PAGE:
Tim Whyte | I’ve Had an Emily Litella Moment: The Polish Tunnel

Tim Whyte
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A lot of things were broadly accepted when I was a kid that would no longer be broadly accepted today. For example, left over from my early-teen years, I have a couple of two-sided books, which was one of those Clever Devices book publishers used in the 1970s to save money on book production.  

One side of the book would be a book about one topic. The other side of the book would be a book on another topic. And here’s the Clever Device — if you FLIPPED THE BOOK OVER, the first book was upside down and your new Bonus Book was right side up.  

It was like getting TWO BOOKS. Two books in one! 

Those 1970s book publishers were marketing geniuses.  

So my two-sided books are these:  

One of them is a book of Democrat jokes. And when you flip it over, it’s a book of Republican jokes. Which I am pretty sure is NOT what happens if you flip over an actual Democrat. 

The other two-sided book – again, which is TWO BOOKS IN ONE – is a book of Italian jokes on one side … and Polish jokes on the other.  

The Italian jokes had a lot of mob references and punchlines about excessive body hair. The Polish jokes included classics such as, “Did you hear about the Polish Navy’s submarines? They kept sinking so they had to replace the screen doors.” 

I know. SO inappropriate. I’m probably getting Canceled right now just for mentioning it. 

Fifty years ago, though, this was high-end humor for a kid approaching junior high school. We had no idea how inappropriate it was. Or maybe we did and were just insensitive enough not to care. But there was no internet so we didn’t get publicly shamed for being such doofuses. 

In researching for this column — because I am all about historically accurate research — I found the original Polish-Italian joke book on Amazon. It was published in 1974 and you can get a copy of your own for $23.20. (Original price: $1.25.)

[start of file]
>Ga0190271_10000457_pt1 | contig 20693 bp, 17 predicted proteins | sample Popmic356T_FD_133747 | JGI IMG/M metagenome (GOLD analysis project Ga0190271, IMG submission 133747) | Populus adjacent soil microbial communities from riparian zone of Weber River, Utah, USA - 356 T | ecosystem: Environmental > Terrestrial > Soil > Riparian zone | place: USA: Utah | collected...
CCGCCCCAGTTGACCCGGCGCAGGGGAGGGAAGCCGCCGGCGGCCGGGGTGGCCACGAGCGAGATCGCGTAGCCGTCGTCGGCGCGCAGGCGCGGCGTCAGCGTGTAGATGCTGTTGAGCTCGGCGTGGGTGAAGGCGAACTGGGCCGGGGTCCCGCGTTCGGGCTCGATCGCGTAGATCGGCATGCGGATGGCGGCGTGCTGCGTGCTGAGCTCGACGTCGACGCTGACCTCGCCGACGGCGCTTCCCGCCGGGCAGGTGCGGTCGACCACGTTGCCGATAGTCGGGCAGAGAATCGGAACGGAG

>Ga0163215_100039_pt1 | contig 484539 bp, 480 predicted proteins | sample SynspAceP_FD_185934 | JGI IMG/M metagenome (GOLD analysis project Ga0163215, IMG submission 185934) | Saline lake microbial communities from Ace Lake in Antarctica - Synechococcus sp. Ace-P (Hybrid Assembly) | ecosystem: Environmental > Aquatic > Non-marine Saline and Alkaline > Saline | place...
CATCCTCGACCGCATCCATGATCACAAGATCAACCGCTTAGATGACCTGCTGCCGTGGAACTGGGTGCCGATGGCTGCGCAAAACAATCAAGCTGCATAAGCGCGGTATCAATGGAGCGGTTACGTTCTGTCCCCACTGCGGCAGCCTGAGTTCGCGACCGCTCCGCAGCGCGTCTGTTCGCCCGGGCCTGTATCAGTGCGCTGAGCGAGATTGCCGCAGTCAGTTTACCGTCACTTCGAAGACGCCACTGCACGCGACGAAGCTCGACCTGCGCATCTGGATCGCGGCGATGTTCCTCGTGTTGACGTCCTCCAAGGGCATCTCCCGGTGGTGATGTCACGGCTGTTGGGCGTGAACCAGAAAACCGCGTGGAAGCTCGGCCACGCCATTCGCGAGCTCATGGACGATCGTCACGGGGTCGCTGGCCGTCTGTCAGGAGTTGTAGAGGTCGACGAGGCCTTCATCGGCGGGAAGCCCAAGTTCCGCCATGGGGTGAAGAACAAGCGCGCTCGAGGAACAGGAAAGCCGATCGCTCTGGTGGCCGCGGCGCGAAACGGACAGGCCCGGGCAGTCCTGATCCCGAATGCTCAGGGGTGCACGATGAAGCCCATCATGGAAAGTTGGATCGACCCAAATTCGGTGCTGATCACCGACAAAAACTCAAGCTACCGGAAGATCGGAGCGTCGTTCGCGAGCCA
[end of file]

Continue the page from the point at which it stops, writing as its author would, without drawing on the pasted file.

But be careful. It’s not for the faint of heart, 50 years later. Here’s an excerpt of one review on Amazon: 

“Only one member of my extended family were particularly offended by the jokes, even though most of them, including myself, have at least some Polish roots. The only exception was an Italian American uncle, who probably thought that the rest of us were piling on with the Italian jokes. He was right about that,” the reviewer wrote. “Don’t buy it if you’re the politically correct type. But some of the jokes are pretty funny if you’re not overly PC. I still chuckle when I recall the one about three hunters arguing about whether the tracks that they’d stumbled upon were deer tracks or bear tracks shortly before being hit by a train.” 

I hadn’t thought about those flip-over books in years, until I noticed a construction site on my way home from work, along Copper Hill Drive. 

“COMING SOON,” the sign announced, hanging from a chain-link fence next to a gas station. “POLISH TUNNEL.” 

My first thought was, “A Polish tunnel? It’s 2024. How offensive! I bet the people who made that sign are getting canceled RIGHT NOW AS WE SPEAK.” 

I envisioned the Polish Santa Claritans Association (POLSCA) storming Santa Clarita City Hall in protest. The City Council would absolutely have to issue a proclamation condemning the Polish tunnel. Perhaps they’d even order city staff to launch an investigation, or form an ad hoc committee. Or both. 

Yet, I couldn’t help wondering, what, indeed, is a Polish tunnel? I harkened back to my flip-over Polish-Italian joke book of one-liners and wondered, what would the punchlines be? 

“Did you hear about the Polish tunnel? No roof.” 

“Did you hear about the Polish tunnel? Opening at one end, brick wall at the other.” 

Or, I imagined, maybe the Polish tunnel was a place where you could drive in, and be fed delicious Polish sausages. Drive-thru kielbasa? I am SO in for that. 

I wondered about it for a while. It’s not like it occupied my daily thoughts or anything, but every time I passed that sign, I thought to myself, “What IS a Polish tunnel?” 

Then I took a closer look, and noticed the name of the Polish tunnel company, which had originally escaped my attention. I looked up their website. 

As it turns out — and this makes perfect sense — the business being advertised is not an insensitive, politically incorrect joke upon Polish-Americans, nor is it a drive-thru sausage emporium. 

It’s a car wash.  

And it’s not a Polish tunnel. It’s a polish tunnel. You know. Where they apply polish to your vehicle so it comes out shiny and sparkly.  


Never mind. 

Tim Whyte is the editor of The Signal.

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